|Hometown:||New Britain, Conn.|
Coaching: Assistant Coach, Hofstra, 1985-88 Assistant Coach, St. Thomas Aquinas College, 1988-89 Associate Head Coach, Mattatuck Community College, 1990-91 Head Coach, Mattatuck Community College, 1991-92 Head Coach, Athletic Director, St. Thomas Aquinas High, 1993-97 Assistant Coach, Rhode Island, 1997-99 Head Coach, Rhode Island, 1999-present
So much for the Honeymoon.
When Jerry DeGregorio was named the 17th head coach in Rhode Island history on April 15, 1999 following the departure (twice) of Jim Harrick, the 38-year old native of Bronx, N.Y. probably thought he would have had time to bask in the glow of his new position.
DeGregorio must have thought that all of the pieces of the puzzle were falling into place with all-everything Lamar Odom planning to return for his second season in a Rhode Island uniform and the best recruiting class in school history ready to sign with the Rams.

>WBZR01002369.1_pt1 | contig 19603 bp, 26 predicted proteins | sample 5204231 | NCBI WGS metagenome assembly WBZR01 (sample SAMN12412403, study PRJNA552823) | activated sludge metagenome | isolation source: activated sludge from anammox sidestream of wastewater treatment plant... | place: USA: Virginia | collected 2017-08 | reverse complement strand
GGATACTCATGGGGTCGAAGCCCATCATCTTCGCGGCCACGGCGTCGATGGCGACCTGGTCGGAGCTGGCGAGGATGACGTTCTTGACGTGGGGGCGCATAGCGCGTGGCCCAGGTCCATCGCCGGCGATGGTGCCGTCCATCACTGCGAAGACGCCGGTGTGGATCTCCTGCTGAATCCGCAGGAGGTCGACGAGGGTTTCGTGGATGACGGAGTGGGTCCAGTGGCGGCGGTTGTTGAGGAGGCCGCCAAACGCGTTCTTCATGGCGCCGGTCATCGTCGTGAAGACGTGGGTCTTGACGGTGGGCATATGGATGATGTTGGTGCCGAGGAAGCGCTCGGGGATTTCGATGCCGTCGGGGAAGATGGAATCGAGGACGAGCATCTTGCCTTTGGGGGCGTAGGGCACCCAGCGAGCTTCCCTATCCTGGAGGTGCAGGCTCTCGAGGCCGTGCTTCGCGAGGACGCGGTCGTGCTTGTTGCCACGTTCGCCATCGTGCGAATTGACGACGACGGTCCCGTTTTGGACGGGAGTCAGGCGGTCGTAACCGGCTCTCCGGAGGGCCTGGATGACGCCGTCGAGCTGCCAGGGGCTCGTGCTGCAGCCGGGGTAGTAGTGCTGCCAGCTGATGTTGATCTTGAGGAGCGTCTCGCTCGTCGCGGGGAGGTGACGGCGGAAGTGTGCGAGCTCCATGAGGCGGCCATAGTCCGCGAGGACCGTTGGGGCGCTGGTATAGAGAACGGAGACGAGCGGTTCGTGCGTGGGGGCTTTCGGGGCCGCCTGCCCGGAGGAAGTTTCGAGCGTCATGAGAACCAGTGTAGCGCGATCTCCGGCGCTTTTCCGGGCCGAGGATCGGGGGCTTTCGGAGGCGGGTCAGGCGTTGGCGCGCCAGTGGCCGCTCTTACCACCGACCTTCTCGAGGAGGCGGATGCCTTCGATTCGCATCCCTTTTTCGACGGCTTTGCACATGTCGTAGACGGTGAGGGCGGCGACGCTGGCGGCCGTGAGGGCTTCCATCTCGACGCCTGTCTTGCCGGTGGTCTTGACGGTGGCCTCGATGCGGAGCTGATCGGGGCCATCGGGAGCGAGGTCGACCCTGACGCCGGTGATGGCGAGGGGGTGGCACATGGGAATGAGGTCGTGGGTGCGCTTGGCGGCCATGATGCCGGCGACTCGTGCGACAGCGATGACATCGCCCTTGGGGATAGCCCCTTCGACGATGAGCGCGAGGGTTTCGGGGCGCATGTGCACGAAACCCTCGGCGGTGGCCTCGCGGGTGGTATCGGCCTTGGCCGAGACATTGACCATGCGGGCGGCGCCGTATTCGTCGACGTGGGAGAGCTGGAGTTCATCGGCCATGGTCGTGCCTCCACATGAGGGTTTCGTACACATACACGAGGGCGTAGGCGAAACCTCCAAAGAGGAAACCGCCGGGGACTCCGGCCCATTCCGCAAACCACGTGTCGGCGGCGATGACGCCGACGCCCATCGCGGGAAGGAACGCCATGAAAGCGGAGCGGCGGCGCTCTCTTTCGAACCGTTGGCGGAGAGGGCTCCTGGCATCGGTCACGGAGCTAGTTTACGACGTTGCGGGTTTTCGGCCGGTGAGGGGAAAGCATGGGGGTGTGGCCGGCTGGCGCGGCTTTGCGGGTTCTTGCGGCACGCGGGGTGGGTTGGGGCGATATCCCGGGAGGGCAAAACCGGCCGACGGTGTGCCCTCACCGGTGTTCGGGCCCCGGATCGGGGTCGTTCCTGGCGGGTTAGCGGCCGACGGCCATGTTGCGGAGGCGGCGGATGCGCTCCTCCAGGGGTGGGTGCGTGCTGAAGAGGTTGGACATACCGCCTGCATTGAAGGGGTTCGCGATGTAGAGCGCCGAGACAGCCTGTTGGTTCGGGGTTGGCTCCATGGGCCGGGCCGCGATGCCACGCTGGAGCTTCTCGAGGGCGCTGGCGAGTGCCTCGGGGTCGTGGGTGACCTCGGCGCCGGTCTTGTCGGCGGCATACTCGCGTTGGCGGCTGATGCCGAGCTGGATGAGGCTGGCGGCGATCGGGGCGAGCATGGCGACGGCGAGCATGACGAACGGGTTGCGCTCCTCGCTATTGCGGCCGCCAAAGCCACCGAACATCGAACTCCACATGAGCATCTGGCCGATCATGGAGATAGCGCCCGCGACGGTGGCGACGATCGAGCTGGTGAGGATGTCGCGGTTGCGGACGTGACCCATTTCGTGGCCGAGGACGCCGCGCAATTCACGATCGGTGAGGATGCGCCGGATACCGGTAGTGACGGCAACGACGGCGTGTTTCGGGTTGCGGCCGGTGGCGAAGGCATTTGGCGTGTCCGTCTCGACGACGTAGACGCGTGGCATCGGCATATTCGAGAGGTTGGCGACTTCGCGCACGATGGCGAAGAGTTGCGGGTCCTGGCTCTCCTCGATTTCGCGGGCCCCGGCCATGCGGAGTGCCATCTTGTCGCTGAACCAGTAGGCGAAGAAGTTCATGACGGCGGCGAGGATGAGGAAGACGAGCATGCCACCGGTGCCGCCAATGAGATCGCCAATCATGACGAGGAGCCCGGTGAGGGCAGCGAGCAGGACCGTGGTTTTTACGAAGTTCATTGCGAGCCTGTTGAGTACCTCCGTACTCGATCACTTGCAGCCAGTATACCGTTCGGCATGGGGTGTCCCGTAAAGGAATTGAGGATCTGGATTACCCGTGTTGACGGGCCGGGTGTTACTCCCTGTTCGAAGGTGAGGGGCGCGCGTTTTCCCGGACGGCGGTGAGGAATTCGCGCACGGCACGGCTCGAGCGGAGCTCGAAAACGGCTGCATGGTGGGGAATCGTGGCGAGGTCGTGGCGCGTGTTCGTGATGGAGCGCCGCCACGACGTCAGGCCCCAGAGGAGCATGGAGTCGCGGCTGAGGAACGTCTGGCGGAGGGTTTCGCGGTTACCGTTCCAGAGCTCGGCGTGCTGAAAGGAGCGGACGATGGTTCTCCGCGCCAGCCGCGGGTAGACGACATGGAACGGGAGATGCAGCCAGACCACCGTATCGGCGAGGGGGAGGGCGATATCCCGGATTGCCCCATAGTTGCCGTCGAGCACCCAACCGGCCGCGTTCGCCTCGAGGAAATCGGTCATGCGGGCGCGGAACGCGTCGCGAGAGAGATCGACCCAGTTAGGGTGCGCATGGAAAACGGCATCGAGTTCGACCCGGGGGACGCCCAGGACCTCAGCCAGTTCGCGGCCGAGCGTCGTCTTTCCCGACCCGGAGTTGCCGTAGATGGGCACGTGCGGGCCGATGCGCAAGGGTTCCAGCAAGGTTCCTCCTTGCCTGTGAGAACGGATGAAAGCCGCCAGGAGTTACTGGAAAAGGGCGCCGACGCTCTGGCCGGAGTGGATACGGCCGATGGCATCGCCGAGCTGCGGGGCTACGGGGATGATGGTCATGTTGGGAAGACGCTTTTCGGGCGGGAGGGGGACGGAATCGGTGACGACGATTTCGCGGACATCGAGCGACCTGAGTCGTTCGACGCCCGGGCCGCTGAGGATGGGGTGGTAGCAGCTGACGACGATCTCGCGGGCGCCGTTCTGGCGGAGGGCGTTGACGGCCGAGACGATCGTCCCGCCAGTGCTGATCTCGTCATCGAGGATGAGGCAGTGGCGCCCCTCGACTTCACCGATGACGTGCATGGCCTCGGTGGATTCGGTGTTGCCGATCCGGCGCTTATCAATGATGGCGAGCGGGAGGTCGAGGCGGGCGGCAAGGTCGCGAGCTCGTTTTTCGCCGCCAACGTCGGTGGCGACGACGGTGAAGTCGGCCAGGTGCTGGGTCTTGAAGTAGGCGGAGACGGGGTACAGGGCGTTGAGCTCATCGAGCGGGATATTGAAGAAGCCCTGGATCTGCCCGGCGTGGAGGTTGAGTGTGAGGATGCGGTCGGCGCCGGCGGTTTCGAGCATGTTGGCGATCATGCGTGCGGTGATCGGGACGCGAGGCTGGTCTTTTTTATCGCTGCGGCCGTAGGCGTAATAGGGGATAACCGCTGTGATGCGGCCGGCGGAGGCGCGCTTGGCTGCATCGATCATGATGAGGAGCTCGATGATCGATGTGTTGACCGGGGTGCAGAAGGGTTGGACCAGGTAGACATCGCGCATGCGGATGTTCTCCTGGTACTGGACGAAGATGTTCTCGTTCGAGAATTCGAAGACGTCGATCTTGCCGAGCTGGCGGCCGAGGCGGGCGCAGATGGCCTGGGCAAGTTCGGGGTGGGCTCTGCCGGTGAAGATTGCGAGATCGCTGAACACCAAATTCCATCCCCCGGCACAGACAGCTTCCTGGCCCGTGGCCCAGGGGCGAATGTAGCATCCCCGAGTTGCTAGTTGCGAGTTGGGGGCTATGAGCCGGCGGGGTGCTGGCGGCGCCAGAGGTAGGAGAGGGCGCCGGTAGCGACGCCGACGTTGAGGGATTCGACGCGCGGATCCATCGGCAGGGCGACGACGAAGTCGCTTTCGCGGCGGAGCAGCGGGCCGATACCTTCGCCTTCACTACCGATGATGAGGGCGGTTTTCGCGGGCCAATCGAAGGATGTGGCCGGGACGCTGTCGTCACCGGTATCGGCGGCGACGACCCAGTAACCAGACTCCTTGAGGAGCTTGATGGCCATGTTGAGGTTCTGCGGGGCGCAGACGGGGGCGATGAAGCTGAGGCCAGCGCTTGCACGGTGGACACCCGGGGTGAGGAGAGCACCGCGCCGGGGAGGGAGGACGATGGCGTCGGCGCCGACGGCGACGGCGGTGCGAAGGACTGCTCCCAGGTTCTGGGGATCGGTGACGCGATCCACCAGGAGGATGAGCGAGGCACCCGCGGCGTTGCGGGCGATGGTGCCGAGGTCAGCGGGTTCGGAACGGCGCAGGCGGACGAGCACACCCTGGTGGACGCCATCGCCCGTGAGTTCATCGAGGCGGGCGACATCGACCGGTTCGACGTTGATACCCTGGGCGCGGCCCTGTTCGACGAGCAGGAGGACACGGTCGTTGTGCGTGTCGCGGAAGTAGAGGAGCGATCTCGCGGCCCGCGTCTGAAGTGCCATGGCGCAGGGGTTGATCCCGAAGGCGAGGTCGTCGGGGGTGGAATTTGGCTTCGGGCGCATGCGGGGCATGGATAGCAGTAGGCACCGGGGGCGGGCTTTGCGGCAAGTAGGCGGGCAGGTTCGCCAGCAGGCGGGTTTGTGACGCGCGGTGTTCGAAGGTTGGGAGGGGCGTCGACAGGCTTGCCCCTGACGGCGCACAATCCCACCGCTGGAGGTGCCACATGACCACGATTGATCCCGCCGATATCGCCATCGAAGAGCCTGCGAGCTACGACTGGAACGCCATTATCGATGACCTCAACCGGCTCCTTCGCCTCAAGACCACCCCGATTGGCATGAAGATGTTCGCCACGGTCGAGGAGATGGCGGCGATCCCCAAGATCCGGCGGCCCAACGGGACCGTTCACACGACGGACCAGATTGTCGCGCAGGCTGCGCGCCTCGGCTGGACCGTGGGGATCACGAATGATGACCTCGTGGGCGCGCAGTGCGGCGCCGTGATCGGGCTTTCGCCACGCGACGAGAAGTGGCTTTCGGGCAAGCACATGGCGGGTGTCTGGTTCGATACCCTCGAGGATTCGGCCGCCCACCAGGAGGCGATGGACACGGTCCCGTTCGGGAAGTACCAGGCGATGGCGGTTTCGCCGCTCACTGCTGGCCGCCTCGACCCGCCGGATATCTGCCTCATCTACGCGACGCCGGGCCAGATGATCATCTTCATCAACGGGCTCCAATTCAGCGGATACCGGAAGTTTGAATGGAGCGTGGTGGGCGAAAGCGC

Odom, a first-team All-Atlantic 10 Conference pick in his first season in a Rhode Island uniform, led the Rams to their third straight NCAA Tournament berth. It was Odom's long three-pointer at the buzzer that lifted the Rams to a victory over Temple for Rhode Island's first-ever conference championship and the automatic NCAA Tournament slot.
But the departure of Odom to the NBA where he was the draft's fourth pick, going to the Los Angeles Clippers, coupled with Harrick's exit to Georgia, brought DeGregorio's recruiting hopes crashing down.
DeGregorio, who earned a reputation as a top-notch recruiter in his two years as an assistant coach, had lined up the best recruiting class in school history. But Harrick's sudden departure left the recruits scurrying to other destinations. The 1999 recruiting class included Croatian native Ivan Bracic and junior college big man Joe Casper, both of whom have since transferred, along New York prep star Brian Woodward, who sat out the season. The newcomers combined to average just 1.7 points and 1.3 rebounds per game.
When talented forward Ed Brown was declared academically ineligible DeGregorio was forced to appeal to the student body for help. Four walk-ons were added to fill out the roster. Justin Henry, a member of the football team, played the role of enforcer while Mike Jilling, Toby Guidry and Tay Prescott all saw action during the season. In late December, Howard Smith, a point guard from Texas, joined the team just prior to the SunClassic in El Paso.